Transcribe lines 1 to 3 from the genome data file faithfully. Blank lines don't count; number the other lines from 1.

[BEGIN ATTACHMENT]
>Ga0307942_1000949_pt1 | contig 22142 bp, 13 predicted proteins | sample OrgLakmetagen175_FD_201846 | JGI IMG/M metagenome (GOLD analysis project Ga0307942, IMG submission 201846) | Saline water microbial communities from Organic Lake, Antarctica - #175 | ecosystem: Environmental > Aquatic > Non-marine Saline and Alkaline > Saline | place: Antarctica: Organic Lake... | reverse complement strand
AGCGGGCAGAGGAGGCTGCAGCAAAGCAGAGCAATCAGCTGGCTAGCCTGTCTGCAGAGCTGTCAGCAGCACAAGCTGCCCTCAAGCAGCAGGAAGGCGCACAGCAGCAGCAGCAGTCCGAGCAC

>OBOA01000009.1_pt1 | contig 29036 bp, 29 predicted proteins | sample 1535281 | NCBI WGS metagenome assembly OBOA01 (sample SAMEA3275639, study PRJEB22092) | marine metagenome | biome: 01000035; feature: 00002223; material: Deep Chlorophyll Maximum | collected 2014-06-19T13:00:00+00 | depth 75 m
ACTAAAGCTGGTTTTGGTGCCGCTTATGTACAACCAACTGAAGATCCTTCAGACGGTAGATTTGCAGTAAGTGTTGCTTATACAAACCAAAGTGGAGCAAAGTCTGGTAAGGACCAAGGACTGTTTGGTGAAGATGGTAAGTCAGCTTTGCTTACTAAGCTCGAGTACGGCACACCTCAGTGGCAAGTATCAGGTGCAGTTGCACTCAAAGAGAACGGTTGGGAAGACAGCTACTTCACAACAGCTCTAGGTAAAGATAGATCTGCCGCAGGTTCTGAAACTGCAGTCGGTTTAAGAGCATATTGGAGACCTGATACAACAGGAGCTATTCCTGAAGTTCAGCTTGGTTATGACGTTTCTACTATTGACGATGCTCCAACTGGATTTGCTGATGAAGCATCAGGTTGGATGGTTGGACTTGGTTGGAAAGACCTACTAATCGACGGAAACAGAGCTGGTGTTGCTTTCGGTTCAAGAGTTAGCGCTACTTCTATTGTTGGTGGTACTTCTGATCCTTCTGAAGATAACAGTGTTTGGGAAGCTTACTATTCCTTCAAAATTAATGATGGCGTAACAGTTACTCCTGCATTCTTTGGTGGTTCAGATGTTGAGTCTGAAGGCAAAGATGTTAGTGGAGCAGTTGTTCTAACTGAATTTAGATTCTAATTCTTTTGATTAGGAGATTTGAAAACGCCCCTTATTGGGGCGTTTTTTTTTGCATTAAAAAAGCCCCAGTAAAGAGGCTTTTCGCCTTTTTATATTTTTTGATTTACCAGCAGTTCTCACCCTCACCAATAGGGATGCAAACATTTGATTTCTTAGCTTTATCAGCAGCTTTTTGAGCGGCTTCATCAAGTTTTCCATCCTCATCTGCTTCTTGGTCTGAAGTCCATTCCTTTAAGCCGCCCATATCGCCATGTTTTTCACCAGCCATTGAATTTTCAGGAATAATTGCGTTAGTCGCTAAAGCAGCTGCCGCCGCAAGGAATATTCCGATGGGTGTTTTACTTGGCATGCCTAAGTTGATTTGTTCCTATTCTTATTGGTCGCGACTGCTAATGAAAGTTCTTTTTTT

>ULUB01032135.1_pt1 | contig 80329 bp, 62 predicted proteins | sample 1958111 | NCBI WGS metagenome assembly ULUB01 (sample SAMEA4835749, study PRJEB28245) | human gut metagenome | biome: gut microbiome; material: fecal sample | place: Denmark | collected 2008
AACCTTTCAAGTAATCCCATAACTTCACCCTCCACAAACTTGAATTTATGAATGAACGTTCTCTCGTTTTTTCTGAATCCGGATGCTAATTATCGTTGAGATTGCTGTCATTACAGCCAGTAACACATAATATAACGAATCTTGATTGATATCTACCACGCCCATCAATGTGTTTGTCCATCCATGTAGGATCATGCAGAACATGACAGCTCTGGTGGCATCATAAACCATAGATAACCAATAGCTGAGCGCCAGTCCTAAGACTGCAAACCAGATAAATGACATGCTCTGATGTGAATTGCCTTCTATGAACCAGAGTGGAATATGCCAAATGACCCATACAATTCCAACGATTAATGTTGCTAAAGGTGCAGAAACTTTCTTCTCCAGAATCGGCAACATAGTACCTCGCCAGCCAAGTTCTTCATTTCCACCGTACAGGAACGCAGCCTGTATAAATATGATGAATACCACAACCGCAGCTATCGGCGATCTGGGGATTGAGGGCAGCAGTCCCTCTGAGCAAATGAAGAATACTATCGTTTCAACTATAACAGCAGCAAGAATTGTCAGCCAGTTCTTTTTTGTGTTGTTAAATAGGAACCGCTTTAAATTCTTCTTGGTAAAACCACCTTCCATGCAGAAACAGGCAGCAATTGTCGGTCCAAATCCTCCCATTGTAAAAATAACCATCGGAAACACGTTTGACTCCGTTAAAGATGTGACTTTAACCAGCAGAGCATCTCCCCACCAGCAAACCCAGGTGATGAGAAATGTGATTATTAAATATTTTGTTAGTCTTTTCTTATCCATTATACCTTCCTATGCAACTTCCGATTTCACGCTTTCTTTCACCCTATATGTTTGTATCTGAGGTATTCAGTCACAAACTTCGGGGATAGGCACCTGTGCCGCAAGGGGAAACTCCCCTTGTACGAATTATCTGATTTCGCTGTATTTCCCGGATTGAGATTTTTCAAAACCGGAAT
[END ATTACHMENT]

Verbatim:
>Ga0307942_1000949_pt1 | contig 22142 bp, 13 predicted proteins | sample OrgLakmetagen175_FD_201846 | JGI IMG/M metagenome (GOLD analysis project Ga0307942, IMG submission 201846) | Saline water microbial communities from Organic Lake, Antarctica - #175 | ecosystem: Environmental > Aquatic > Non-marine Saline and Alkaline > Saline | place: Antarctica: Organic Lake... | reverse complement strand
AGCGGGCAGAGGAGGCTGCAGCAAAGCAGAGCAATCAGCTGGCTAGCCTGTCTGCAGAGCTGTCAGCAGCACAAGCTGCCCTCAAGCAGCAGGAAGGCGCACAGCAGCAGCAGCAGTCCGAGCAC

>OBOA01000009.1_pt1 | contig 29036 bp, 29 predicted proteins | sample 1535281 | NCBI WGS metagenome assembly OBOA01 (sample SAMEA3275639, study PRJEB22092) | marine metagenome | biome: 01000035; feature: 00002223; material: Deep Chlorophyll Maximum | collected 2014-06-19T13:00:00+00 | depth 75 m